|Harry and Jeanette feed pigeons on their shoulder in London, circa early 1980s; Jeanette (behind) with fellow
travelers Sid, Irene, and Frances.|
Thursday, August 13, 2015
A telling story of a riverboat ride
Did you keep a journal on your summer vacation? Harry’s speech below about a long-ago incident in London reminds us that it’s never too late to document our memorable trips. To me, it exemplifies how Harry could tell a story -- and remember every detail. He told this one at a synagogue event honoring his longtime friend Sid Spector. The two men met in the early 1950s, when they and their young families lived in Greenbelt, MD, the planned community where pioneer families formed lifelong friendships.
It was about 25 years
ago, or thereabouts, when we took a trip to England – Frances and Jack Sanders,
Irene and Sid Spector, and Jeanette and I – Harry Zubkoff. It was a great trip,
not only because of the adventures we experienced, but because of the company
we were in. But let me tell you about one incident that comes to mind, just to
illustrate the kind of man Sid Spector is.
We had arranged to take a little boat tour of London on the Thames, that storied river that runs through the heart of town. It wasn’t a big boat, just a couple dozen passengers at most, with a guide who pointed out the historic sites as we passed them by. After a while we noticed that the boat had slowed down considerably and seemed to be lazing around in circles. Actually, it really was sort of drifting around in circles with the engine just a shade above idling.
Then the Captain came down from the bridge and opened up a hatch on the aft deck and disappeared down below. Now all the passengers gathered around wondering what was going on and beginning to get a little concerned.
The Thames, in a way, is something like the Potomac River which runs through the heart of Washington – which is to say, polluted. It was not much more than about 100 yards wide where we were, not too far to swim to shore if we had to; but who would want to risk entering those polluted waters? Well, anyway, there we stood, murmuring to each other nervously and getting increasingly anxious and yes, a little bit scared, too. But not our Sid.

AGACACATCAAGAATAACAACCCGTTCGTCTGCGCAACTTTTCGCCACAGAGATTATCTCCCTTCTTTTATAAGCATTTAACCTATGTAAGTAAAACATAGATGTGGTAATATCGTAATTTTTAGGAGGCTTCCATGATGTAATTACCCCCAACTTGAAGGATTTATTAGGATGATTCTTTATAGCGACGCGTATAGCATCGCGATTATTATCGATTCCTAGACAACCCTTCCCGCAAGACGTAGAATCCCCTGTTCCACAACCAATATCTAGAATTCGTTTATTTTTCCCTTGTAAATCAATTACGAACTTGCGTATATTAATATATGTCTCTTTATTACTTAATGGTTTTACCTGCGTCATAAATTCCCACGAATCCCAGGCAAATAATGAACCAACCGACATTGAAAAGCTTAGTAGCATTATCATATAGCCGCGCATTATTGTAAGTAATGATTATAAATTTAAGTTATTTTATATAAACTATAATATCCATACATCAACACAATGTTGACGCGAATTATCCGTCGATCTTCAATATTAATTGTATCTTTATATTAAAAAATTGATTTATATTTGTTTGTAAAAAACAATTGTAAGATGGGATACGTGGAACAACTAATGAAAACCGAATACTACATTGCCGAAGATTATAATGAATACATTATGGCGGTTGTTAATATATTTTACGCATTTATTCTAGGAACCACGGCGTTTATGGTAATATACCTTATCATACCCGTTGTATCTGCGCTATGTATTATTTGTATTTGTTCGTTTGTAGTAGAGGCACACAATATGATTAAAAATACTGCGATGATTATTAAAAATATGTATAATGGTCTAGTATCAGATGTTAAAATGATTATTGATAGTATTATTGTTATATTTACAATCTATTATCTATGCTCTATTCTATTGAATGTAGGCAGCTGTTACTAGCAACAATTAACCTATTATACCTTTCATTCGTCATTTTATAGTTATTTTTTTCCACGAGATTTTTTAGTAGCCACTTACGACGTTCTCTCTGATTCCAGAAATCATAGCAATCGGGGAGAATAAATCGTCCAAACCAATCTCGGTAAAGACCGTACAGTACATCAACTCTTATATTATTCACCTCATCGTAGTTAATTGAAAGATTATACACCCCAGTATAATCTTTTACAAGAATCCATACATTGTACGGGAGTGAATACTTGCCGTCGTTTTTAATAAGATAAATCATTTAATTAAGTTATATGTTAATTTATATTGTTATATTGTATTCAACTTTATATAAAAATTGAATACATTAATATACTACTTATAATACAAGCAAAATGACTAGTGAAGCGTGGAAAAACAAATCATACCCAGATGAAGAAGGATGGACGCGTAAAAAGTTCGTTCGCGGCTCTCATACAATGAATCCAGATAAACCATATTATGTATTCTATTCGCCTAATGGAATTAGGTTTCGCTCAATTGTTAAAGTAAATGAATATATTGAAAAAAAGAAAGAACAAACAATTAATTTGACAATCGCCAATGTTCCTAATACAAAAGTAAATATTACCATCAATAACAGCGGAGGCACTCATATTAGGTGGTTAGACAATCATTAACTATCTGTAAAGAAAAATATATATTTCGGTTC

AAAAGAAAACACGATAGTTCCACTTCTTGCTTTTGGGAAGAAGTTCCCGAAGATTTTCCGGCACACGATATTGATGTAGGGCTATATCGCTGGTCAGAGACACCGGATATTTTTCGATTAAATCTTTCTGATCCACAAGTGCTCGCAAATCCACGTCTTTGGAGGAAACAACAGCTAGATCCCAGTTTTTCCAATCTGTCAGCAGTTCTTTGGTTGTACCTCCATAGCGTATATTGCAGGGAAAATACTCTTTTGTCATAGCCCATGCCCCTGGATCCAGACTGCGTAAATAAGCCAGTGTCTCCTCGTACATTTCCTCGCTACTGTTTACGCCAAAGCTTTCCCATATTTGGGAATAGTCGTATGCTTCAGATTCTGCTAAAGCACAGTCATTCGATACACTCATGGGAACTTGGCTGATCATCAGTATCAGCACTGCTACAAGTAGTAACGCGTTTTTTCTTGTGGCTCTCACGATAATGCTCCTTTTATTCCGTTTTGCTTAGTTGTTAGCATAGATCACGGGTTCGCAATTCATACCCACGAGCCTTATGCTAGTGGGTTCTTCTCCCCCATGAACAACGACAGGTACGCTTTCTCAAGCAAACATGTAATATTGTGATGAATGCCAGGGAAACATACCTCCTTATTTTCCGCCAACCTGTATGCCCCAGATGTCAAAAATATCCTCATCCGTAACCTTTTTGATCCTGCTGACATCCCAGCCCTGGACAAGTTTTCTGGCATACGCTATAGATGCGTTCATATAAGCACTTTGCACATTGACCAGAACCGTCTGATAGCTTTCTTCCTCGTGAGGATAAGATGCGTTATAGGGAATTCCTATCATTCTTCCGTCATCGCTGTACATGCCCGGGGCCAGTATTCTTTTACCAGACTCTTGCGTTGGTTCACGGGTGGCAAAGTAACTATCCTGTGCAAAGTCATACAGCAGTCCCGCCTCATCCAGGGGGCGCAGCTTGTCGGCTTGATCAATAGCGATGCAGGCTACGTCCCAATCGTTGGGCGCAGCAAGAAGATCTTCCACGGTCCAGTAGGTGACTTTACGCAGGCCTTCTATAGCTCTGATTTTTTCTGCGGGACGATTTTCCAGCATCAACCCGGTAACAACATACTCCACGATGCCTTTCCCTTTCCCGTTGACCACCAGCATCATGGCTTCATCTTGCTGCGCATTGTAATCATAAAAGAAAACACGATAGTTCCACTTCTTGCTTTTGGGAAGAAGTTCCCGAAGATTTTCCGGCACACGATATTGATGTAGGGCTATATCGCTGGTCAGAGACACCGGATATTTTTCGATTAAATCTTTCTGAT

Bold as brass, Sid detached himself from our group and followed the Captain down the hatchway to below decks. We could hear them talking down there but couldn’t make out the words. After a while, the Captain came back up and announced that there was something wrong with the rudder, which meant that he could not steer the boat, and that he would have to call a rescue vessel to come alongside and take the passengers off and ferry them back to shore.
Then he and Sid began discussing the problem and what they could do about it, and after some arguing back and forth they arrived at a solution. Sid was to go back below and manipulate the rudder manually while the Captain eased the engine to slow forward speed and shouted instructions to Sid to move the rudder this way and that to get us back to the home dock.
Well, that’s exactly what they did, and it worked. Sid saved that boat company a lot of money that day, the passengers had an adventure they would always remember (imagine, stuck in the middle of the Thames River), and we confirmed what we always knew anyway – Sid Spector is some kind of clown and our hero.
Oh, and by the way, the Captain made Sid an honorary member of England’s Merchant Marines and gave him a pass on that little river ship line if he ever gets back to England.